September 21, 2012 - Laznia Centre For Contemporary Art - Unwanted Visitors
September 21, 2012

Unwanted Visitors

Oskar Hansen, A Dream of Warsaw, Foksal Gallery Foundation, 2005. Photo: Jan Smaga. Courtesy Foksal Gallery Foundation Warsaw.

Unwanted Visitors
15 September–25 November 2012

LJMU Cooperas Hill Building
Copperas Hill, Liverpool L3
Hours: 10–6pm

The exhibition is a part of City States, a project presented by Liverpool Biennial in partnership with Liverpool John Moores University

Artists: Yael Bartana, Oskar Hansen, Alicja Karska&Aleksandra Went, Robert Kuśmirowski, Jan Simon, Kama Sokolnicka
Curator: Agnieszka Kulazińska
Organizers: Laznia Centre for Contemporary Art in Gdańsk, Adam Mickiewicz Institute
Partners: City Culture Institute in Gdańsk, Polish Institute in London.

Hospitality is usually associated with something positive, disinterested human kindness shown to another. In Christianity it is understood as a practical way of serving God. Sometimes, however, we are forced to be hospitable. This happens when the guests are uninvited.

The exhibition Unwanted Visitors is based on stories told by three sites in Poland: the Old Town of Gdańsk, the Palace of Culture and Science in Warsaw, and the 10th Anniversary Stadium in Warsaw. Their story begins in the same period, the 1950s, and is derived from the ideology of the Stalinist era. Unwanted Visitors aims at investigating their meaning: what do they state?

Gdańsk, a city with a 1000-year history, was rebuilt “from scratch” in the 20th century. World War Two left 90 percent of the downtown area destroyed. In the 1950s, the decision was made to rebuild the city. “We are building Gdańsk more beautiful than ever” was the motto of those undertaking the task. The project involved not only reconstruction of the architectural fabric of the city, but also of its memory. A new ideological construction appeared, one that was socialist in form and national in content.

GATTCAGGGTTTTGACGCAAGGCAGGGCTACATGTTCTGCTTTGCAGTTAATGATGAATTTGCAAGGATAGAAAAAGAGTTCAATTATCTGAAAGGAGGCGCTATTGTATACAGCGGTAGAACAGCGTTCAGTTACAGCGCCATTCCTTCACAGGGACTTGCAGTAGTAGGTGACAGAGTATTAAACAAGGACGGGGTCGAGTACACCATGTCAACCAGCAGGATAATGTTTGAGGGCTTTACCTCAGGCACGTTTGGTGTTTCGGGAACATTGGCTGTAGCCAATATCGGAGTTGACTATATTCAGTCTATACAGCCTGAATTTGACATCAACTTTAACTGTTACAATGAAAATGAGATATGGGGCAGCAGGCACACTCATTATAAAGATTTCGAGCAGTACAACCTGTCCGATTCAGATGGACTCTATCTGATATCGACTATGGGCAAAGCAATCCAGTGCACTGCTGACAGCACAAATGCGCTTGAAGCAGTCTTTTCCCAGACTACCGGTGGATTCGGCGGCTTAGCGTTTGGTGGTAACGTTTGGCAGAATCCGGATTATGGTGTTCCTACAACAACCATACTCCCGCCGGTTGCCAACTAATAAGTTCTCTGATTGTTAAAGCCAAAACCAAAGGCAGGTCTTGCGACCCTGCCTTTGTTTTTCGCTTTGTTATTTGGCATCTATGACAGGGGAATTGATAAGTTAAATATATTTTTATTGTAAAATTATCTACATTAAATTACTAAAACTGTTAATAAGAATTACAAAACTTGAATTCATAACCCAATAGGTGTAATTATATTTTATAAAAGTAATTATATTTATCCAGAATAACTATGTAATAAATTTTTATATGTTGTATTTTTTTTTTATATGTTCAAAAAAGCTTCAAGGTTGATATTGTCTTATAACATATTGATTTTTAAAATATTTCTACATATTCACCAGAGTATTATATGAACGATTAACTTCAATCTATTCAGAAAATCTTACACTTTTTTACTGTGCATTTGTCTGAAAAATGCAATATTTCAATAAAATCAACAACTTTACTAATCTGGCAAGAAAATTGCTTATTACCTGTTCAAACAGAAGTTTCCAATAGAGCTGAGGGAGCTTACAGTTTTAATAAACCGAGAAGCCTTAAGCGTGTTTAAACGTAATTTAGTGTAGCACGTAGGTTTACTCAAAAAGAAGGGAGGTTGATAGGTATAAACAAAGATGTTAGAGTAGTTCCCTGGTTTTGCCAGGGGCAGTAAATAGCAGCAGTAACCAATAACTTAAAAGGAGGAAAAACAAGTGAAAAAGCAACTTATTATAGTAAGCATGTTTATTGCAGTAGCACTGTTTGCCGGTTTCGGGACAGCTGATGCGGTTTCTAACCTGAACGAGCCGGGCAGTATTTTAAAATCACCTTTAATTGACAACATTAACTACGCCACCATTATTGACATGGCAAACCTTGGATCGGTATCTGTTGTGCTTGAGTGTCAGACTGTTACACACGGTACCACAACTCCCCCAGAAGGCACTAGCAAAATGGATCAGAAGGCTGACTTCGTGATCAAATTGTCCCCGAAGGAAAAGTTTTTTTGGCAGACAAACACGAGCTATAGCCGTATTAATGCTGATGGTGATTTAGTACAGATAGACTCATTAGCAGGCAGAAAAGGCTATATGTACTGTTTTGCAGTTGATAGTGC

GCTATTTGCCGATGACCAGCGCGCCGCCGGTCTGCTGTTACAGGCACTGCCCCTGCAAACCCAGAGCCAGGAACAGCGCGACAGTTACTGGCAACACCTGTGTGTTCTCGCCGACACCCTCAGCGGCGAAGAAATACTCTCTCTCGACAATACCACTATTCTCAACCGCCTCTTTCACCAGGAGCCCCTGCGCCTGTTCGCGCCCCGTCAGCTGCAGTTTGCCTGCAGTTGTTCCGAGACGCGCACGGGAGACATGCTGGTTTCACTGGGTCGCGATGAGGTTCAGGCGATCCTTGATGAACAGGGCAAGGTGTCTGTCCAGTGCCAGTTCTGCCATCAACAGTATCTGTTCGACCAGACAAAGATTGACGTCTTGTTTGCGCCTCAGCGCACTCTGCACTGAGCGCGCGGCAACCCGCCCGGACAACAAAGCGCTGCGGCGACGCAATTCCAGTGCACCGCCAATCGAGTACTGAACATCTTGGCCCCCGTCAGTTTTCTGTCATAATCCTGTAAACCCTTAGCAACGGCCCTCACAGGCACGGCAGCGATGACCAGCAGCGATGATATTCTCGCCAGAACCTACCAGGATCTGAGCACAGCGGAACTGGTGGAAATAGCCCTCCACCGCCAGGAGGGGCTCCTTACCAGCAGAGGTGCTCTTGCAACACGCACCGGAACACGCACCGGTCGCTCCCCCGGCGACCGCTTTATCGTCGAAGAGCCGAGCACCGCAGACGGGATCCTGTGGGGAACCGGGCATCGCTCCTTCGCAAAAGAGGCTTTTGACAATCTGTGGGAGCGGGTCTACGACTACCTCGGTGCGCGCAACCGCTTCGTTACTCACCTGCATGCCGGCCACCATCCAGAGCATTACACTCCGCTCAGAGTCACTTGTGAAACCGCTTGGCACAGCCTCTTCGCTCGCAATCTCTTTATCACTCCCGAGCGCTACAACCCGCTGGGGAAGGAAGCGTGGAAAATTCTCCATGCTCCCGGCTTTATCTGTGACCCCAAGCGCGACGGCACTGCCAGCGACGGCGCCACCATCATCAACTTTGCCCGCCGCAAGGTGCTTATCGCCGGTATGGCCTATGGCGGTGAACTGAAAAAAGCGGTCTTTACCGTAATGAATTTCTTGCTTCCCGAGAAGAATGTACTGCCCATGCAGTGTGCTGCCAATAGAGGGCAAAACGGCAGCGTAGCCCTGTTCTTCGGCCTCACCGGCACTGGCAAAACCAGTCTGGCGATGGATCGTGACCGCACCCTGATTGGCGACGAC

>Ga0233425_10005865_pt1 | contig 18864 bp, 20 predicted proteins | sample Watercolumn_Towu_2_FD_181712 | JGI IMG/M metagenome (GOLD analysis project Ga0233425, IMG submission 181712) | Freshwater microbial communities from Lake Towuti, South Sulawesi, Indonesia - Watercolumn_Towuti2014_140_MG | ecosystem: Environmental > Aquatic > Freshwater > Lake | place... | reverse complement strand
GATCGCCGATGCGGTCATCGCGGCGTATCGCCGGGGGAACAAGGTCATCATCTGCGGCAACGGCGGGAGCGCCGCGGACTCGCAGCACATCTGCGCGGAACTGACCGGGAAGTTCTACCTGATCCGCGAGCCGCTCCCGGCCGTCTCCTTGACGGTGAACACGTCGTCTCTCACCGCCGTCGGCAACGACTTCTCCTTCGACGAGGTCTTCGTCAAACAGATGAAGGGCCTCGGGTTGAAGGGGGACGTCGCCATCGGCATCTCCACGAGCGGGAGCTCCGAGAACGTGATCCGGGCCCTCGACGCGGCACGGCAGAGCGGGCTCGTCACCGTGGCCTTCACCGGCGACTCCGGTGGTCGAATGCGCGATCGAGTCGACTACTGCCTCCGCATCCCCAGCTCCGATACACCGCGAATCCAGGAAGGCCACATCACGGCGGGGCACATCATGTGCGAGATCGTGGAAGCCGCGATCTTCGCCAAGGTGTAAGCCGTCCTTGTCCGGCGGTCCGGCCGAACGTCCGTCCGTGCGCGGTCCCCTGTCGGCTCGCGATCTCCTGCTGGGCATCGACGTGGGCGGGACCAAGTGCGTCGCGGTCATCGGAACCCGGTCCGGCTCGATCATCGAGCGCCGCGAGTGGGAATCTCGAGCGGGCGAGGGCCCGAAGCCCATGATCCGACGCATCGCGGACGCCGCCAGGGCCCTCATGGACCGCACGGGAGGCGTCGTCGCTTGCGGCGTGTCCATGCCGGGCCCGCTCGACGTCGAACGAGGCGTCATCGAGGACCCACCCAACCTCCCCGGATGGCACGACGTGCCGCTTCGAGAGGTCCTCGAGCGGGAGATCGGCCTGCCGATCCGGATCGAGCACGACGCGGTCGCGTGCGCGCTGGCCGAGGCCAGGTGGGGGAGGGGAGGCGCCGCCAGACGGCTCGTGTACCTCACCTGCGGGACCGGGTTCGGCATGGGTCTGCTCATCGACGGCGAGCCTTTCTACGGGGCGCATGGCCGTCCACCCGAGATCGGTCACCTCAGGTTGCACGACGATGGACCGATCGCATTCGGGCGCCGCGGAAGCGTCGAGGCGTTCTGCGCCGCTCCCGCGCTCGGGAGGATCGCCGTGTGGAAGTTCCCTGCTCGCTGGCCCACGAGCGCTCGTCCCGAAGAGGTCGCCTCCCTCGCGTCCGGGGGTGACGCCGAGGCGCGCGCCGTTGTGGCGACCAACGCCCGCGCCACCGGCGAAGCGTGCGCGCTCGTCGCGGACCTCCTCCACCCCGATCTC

The 10thAnniversary Stadium was completed in one year, and literally rose from the ruins of Warsaw, with the debris of the destroyed city being in its construction. The stadium was a monument to the 10th anniversary of communist rule in Poland. It was a place for official celebrations but also the site of anti-government protests.

The Palace of Culture and Science, a copy of the Lomonosov Moscow State University, designed by Lev Rudniev, was Josef Stalin’s gift to the “brother nation” of Poland.

“It will last like the love for a child. It will last like Polish–Soviet friendship”, wrote the Polish poet Jan Brzechwa, describing the palace in 1952. Polish–Soviet friendship has long since ended, however, there are buildings which still remind us about it. Gdańsk’s Old Town and two public buildings that were designed to be calling cards of the new, communist order became visitors which, although unwanted, were firmly integrated into the urban landscape. These buildings tell stories about recent history, when ideology was an uninvited guest imposed on cities. The project Unwanted Visitors aims at revealing meanings hidden in the buildings and using them to raise questions about how politics shape the urban mentality.

The artists’ works presented within the exhibition create a fiction, the possibility of an alternative urban narrative. The work of each artist reflects perspectives of different generations, analyse the state of being at the same time host and guest in a country. They sometimes are in search of ghosts, and, following the thinking of Jean Baudrillard, history and politics are their natural environment.

Center for Contemporary Art Laznia presents Unwanted Visitors
Laznia Centre For Contemporary Art
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